(PhysOrg.com) -- When it comes to making sure our information is secure, sometimes researchers have to think like hackers. This is true of Avishai Wool, a professor at Tel Aviv University. Along with Ph.D. student Yossi Oren, Wool has come up with a way to extract information from microchips that are thought to be secure. Wool and Oren created a special computer program that is designed to reduce the noise that limits hackers from identifying information on chips through the use of power source tracing.
American Friends of Tel Aviv University offers this on the new method:
When applied to information gathered from a power source, a computer program like the one Prof. Wool and Oren have created can sort through this "noise" to deliver a more accurate analysis of a chip's secret contents. Their program is based in "constraint programming" — the same computer programming approach used for complex scheduling programs like those used in the travel industry.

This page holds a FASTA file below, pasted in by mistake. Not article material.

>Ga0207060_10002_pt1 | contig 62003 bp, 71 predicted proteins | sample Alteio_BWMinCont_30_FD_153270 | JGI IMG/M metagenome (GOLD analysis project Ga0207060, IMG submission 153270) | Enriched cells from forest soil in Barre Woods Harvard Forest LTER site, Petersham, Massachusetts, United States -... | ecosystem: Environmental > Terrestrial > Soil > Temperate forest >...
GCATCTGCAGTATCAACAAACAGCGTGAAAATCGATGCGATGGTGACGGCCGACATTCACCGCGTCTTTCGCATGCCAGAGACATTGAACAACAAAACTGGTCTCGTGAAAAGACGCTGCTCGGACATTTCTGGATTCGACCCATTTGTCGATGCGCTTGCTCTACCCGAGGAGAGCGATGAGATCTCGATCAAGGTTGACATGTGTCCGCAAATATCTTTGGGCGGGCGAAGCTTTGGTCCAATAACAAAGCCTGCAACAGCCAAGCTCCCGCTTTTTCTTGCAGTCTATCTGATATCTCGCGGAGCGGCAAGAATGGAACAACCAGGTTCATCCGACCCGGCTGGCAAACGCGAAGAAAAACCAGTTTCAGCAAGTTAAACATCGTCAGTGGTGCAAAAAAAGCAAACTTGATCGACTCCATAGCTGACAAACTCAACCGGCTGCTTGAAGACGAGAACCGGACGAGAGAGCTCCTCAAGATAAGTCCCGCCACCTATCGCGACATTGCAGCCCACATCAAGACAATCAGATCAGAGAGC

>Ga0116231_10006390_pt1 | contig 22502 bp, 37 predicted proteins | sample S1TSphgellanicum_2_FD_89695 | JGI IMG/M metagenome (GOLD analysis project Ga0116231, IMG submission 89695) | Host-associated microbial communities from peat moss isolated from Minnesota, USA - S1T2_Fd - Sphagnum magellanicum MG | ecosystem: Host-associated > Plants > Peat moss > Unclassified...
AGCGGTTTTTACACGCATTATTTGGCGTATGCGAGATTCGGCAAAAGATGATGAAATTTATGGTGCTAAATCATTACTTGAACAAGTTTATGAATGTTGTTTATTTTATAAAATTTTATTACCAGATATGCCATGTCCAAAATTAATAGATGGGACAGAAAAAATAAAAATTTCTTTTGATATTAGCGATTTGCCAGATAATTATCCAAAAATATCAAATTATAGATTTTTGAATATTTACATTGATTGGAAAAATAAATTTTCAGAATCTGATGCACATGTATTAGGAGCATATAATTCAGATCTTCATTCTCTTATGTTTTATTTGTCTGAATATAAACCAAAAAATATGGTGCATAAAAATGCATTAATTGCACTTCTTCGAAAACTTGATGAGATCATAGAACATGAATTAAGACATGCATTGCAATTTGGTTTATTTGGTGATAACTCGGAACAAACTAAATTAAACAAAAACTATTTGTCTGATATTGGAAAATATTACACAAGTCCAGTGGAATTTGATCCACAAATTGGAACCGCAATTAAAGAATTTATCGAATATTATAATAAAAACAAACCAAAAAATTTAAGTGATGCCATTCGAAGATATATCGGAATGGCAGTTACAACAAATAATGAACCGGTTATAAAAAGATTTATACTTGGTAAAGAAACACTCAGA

If hackers were to figure out how to reduce the background noise, it would be another tool in their arsenals. However, Wool insists that figuring these methods out first can help make microchips more secure. Now that researchers have this new way of extracting information from chips, it should be possible to create a defense. While there is no way to completely secure a chip's information, it is possible to stay ahead of hackers -- as long as researchers are willing to think like them.
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More information: "How Safe Is Your Swipe?", American Friends of Tel Aviv University (September 20, 2010). Available online: www.aftau.org/site/News2?page=NewsArticle&id=12970 .